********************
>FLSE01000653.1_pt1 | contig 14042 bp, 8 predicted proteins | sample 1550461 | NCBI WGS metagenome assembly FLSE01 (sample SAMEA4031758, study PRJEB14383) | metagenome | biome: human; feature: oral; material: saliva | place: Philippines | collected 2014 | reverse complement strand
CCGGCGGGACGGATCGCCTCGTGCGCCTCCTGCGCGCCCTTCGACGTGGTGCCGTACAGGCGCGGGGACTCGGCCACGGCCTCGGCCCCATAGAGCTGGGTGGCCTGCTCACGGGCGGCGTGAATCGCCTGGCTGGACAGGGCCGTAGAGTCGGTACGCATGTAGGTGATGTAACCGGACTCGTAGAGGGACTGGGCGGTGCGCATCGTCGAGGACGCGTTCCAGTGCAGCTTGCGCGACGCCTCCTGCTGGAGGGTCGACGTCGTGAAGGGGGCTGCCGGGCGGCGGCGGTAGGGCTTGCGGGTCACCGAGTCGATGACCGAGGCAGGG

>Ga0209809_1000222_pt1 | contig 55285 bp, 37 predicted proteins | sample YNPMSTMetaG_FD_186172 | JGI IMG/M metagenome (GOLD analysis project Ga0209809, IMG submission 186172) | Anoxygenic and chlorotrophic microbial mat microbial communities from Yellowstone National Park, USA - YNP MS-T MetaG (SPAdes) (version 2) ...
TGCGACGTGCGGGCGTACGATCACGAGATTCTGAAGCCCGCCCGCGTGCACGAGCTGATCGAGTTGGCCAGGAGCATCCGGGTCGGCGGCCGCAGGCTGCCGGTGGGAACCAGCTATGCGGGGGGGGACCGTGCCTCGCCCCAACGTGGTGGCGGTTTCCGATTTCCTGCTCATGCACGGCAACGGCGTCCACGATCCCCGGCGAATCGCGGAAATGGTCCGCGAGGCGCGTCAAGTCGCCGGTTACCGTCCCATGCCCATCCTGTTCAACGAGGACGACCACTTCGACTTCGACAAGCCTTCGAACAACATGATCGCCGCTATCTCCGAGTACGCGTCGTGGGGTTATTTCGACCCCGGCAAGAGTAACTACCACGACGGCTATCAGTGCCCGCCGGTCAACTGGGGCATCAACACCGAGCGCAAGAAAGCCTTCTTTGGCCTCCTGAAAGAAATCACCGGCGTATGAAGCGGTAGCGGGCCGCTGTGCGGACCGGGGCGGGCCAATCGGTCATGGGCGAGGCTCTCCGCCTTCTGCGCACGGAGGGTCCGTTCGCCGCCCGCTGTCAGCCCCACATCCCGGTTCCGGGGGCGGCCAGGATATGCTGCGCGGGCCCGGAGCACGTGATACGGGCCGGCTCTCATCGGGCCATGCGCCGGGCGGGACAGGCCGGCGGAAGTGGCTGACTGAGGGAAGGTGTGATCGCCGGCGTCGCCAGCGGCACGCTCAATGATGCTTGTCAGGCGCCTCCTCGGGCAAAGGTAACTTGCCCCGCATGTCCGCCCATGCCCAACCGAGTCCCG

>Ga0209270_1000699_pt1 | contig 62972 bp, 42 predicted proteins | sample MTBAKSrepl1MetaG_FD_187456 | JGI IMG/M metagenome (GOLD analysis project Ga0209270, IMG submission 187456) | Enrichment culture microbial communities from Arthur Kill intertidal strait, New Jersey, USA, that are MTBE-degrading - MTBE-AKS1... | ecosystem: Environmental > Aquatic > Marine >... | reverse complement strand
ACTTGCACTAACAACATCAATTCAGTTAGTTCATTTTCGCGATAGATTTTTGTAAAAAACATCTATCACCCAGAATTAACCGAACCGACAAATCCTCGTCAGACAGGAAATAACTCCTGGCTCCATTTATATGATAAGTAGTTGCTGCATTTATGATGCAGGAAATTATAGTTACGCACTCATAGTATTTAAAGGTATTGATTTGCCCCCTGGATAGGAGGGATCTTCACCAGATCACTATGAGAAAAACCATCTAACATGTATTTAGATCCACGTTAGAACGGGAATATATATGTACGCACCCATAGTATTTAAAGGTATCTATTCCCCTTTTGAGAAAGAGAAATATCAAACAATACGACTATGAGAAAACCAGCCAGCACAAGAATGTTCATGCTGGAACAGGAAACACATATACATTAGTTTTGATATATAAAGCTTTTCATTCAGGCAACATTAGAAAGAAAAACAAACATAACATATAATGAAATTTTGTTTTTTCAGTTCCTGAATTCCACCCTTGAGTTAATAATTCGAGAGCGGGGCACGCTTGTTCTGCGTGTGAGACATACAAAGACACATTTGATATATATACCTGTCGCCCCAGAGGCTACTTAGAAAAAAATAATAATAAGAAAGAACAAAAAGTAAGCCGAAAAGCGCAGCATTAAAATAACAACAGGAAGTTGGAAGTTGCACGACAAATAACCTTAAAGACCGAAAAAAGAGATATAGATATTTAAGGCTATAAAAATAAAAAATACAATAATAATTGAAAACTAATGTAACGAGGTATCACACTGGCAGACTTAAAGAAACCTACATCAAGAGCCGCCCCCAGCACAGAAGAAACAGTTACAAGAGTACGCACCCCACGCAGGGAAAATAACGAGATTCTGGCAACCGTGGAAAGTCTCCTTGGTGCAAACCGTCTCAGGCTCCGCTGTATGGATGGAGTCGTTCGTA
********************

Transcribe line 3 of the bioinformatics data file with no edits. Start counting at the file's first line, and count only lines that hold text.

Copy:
>Ga0209809_1000222_pt1 | contig 55285 bp, 37 predicted proteins | sample YNPMSTMetaG_FD_186172 | JGI IMG/M metagenome (GOLD analysis project Ga0209809, IMG submission 186172) | Anoxygenic and chlorotrophic microbial mat microbial communities from Yellowstone National Park, USA - YNP MS-T MetaG (SPAdes) (version 2) ...